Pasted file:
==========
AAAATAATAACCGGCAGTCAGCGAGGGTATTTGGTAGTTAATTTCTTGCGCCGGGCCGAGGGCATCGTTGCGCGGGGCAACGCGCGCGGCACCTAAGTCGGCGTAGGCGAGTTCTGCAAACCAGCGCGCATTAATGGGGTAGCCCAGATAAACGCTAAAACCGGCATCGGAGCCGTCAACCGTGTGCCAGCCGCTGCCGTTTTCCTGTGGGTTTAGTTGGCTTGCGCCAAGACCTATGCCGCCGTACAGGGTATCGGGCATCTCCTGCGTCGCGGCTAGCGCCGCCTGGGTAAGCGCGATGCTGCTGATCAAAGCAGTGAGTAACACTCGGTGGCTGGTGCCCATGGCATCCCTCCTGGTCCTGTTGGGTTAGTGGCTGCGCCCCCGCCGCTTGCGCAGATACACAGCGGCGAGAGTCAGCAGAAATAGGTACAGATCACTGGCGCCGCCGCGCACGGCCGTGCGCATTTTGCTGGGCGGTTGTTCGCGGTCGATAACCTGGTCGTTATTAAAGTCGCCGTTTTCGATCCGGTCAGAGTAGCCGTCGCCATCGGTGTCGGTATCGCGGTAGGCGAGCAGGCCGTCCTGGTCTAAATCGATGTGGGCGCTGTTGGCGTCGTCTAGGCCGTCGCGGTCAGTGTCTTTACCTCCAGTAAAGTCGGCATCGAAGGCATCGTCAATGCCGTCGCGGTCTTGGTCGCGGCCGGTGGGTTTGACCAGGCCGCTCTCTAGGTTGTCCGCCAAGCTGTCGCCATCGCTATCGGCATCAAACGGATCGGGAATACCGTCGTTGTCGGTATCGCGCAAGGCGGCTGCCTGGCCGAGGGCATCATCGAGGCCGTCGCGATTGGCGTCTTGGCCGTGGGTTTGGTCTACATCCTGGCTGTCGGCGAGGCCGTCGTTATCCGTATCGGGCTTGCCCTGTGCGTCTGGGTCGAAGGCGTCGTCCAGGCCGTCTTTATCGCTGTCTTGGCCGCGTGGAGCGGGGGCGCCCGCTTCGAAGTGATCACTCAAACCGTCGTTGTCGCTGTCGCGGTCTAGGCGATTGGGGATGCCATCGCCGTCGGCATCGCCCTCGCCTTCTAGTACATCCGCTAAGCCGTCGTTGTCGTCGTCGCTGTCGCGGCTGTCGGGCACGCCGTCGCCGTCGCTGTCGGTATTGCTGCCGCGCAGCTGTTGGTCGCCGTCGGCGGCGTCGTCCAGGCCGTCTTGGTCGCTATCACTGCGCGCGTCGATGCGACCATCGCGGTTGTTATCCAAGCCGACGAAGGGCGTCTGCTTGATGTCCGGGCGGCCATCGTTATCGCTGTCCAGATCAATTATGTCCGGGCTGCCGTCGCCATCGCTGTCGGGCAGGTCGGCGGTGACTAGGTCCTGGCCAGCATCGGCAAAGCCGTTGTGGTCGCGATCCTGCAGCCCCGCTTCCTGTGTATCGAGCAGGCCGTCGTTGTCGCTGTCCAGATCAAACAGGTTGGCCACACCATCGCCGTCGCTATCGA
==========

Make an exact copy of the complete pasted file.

AAAATAATAACCGGCAGTCAGCGAGGGTATTTGGTAGTTAATTTCTTGCGCCGGGCCGAGGGCATCGTTGCGCGGGGCAACGCGCGCGGCACCTAAGTCGGCGTAGGCGAGTTCTGCAAACCAGCGCGCATTAATGGGGTAGCCCAGATAAACGCTAAAACCGGCATCGGAGCCGTCAACCGTGTGCCAGCCGCTGCCGTTTTCCTGTGGGTTTAGTTGGCTTGCGCCAAGACCTATGCCGCCGTACAGGGTATCGGGCATCTCCTGCGTCGCGGCTAGCGCCGCCTGGGTAAGCGCGATGCTGCTGATCAAAGCAGTGAGTAACACTCGGTGGCTGGTGCCCATGGCATCCCTCCTGGTCCTGTTGGGTTAGTGGCTGCGCCCCCGCCGCTTGCGCAGATACACAGCGGCGAGAGTCAGCAGAAATAGGTACAGATCACTGGCGCCGCCGCGCACGGCCGTGCGCATTTTGCTGGGCGGTTGTTCGCGGTCGATAACCTGGTCGTTATTAAAGTCGCCGTTTTCGATCCGGTCAGAGTAGCCGTCGCCATCGGTGTCGGTATCGCGGTAGGCGAGCAGGCCGTCCTGGTCTAAATCGATGTGGGCGCTGTTGGCGTCGTCTAGGCCGTCGCGGTCAGTGTCTTTACCTCCAGTAAAGTCGGCATCGAAGGCATCGTCAATGCCGTCGCGGTCTTGGTCGCGGCCGGTGGGTTTGACCAGGCCGCTCTCTAGGTTGTCCGCCAAGCTGTCGCCATCGCTATCGGCATCAAACGGATCGGGAATACCGTCGTTGTCGGTATCGCGCAAGGCGGCTGCCTGGCCGAGGGCATCATCGAGGCCGTCGCGATTGGCGTCTTGGCCGTGGGTTTGGTCTACATCCTGGCTGTCGGCGAGGCCGTCGTTATCCGTATCGGGCTTGCCCTGTGCGTCTGGGTCGAAGGCGTCGTCCAGGCCGTCTTTATCGCTGTCTTGGCCGCGTGGAGCGGGGGCGCCCGCTTCGAAGTGATCACTCAAACCGTCGTTGTCGCTGTCGCGGTCTAGGCGATTGGGGATGCCATCGCCGTCGGCATCGCCCTCGCCTTCTAGTACATCCGCTAAGCCGTCGTTGTCGTCGTCGCTGTCGCGGCTGTCGGGCACGCCGTCGCCGTCGCTGTCGGTATTGCTGCCGCGCAGCTGTTGGTCGCCGTCGGCGGCGTCGTCCAGGCCGTCTTGGTCGCTATCACTGCGCGCGTCGATGCGACCATCGCGGTTGTTATCCAAGCCGACGAAGGGCGTCTGCTTGATGTCCGGGCGGCCATCGTTATCGCTGTCCAGATCAATTATGTCCGGGCTGCCGTCGCCATCGCTGTCGGGCAGGTCGGCGGTGACTAGGTCCTGGCCAGCATCGGCAAAGCCGTTGTGGTCGCGATCCTGCAGCCCCGCTTCCTGTGTATCGAGCAGGCCGTCGTTGTCGCTGTCCAGATCAAACAGGTTGGCCACACCATCGCCGTCGCTATCGA